And if you do decide to re-focus on the competitive side of things, I think a healthy way to go about it is to focus on details of your own play performance rather than the game results.  Games like this, with built-in variance, can very well be lost even if you played 'better' between the two of you.  Results are an easy focus, as winning feels great and losing can be frustrating, but if the attitude is "I'm going to play my absolute best and be a better player after this event than before it" rather than "if I lose, I've failed", games can be more rewarding win or lose.  Results will come on their own.  Easier said than done sometimes, though.

That's generally good advice even if you aren't looking to be competitive.

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Losing, and more specifically understanding why you lost, is the most important part of getting better. Rather than thinking "oh man I lost round 1 guess I'm out of it" think about the fact that you get to free roll 3 rounds, maybe try some new things, etc. It's never a waste of time. You've already set the time aside to play in the event, so unless you get stuck with a bye you're guaranteed at least X rounds of practice.

I used to be the worst sport and get really mad/frustrated, and the key was to just step back and give some more perspective to what each game accomplishes in your overall plan, which is ultimately getting better and climbing the ranks.

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We have a mantra at my work: "Everyone has the right to fail with dignity, regardless of how unrealistic their goals and expectations may be."  :-)

In a highly competitive environment, there are those who love it and there are those who will have nothing of it... However, I've found that both can, and often do, enjoy 'the game' and can be quite good at what they do. IMO, It's best to play how you like playing and continue enjoying the game.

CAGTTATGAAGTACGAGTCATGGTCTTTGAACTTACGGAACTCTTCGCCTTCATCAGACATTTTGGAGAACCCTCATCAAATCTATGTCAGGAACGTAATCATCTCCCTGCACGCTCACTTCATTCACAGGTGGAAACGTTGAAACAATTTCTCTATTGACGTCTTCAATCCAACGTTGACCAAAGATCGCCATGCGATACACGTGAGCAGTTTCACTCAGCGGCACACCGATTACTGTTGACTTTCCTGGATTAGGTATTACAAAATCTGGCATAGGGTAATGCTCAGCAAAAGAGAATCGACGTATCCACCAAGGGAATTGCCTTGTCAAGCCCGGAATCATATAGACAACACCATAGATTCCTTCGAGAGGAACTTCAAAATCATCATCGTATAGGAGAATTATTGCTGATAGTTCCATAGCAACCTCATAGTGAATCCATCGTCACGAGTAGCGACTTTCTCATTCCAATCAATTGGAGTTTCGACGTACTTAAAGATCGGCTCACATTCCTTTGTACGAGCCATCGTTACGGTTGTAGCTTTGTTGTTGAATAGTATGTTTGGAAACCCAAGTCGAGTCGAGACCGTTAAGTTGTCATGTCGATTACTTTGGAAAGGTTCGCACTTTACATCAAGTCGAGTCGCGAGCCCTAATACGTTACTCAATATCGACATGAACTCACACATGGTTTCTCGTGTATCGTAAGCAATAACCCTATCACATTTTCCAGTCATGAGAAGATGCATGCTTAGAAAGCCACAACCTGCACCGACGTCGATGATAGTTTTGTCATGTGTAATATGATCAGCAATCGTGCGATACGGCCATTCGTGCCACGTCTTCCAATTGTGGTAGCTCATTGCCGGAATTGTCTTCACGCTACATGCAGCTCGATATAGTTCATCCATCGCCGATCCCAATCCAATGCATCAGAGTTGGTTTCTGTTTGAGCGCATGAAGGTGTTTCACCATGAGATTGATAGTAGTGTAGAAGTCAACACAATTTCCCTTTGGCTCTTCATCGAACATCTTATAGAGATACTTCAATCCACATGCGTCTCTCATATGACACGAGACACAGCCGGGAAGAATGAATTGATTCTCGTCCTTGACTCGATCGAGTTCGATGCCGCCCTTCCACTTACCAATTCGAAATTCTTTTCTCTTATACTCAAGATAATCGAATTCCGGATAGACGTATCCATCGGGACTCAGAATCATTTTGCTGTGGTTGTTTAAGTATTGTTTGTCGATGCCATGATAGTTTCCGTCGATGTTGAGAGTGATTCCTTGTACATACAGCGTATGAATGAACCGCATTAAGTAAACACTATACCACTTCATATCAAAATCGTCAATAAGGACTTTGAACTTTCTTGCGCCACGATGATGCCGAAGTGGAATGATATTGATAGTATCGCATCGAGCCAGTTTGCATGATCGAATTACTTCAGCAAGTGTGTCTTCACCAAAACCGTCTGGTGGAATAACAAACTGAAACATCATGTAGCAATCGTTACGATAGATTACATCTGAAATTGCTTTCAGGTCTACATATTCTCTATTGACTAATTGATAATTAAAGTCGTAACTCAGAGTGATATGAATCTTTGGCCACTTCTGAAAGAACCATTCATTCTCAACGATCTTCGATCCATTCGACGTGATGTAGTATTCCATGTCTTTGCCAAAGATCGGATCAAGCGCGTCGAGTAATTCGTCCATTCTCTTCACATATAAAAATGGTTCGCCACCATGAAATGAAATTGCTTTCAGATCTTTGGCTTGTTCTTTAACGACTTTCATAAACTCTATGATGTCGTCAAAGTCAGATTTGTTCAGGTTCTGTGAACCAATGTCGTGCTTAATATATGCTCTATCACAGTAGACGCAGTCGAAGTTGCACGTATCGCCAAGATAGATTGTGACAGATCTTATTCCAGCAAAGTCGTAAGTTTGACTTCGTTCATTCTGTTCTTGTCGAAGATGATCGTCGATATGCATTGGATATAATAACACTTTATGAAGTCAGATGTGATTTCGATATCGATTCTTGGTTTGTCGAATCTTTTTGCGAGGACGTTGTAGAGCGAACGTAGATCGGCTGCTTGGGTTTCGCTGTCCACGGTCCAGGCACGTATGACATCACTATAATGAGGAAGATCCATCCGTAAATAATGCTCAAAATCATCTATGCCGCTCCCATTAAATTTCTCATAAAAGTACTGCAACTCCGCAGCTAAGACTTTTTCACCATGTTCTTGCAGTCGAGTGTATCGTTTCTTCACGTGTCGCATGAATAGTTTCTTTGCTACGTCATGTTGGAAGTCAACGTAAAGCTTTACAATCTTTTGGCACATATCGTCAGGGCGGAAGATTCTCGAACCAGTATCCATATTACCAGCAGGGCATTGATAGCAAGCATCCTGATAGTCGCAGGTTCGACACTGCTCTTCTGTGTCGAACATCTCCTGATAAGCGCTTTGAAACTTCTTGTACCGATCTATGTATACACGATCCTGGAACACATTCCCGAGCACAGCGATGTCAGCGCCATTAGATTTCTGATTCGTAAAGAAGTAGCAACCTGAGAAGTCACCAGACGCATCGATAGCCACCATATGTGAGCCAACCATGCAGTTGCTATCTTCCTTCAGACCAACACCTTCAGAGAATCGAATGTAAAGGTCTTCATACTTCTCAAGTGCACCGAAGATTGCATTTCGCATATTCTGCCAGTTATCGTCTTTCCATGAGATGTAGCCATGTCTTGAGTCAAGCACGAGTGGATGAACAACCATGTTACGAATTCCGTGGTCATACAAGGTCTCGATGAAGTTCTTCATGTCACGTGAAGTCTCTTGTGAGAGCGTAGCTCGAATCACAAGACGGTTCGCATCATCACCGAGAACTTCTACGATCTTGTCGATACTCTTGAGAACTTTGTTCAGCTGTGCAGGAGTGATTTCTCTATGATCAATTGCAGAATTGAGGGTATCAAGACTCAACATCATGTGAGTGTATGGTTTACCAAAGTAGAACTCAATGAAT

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On a brighter note, just noticed I've bumped up to ranked 47th in the world. Could be worse I guess. If I manage to get higher? Awesome, but for now it's going to be about bringing the most banter I can to a game.

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On 6/30/2017 at 5:25 AM, RTOAHB said:

Hey all. A few months back I set my goal to get my self into the top 16 rankings for the UK with the ultimate goal to qualify for the UK masters. As a bit of background, I've played table top gaming for around 12 years and played games like warmachine and 40k competitively for the last 5-6 years. I feel like I have the knowledge, mechanical skill etc etc to make it and recently I've been playing more and more practice games and I'm lining up the events as much as I can. 

I have found something, since setting my self this goal however, I am not enjoying games nearly as much. Practice games less so, but tournaments game much more so. I find myself almost turning into a different person when competing. As a rule of thumb I think I am a laid back guy, but I know recently in games I haven't been so laid back. I don't want to be like that and I think this comes from overly worrying about results, every bad dice roll or mistake seems to frustrate me. One thing I do know, the only reason I play tabletop games is to hang out with like minded people and roll some dice.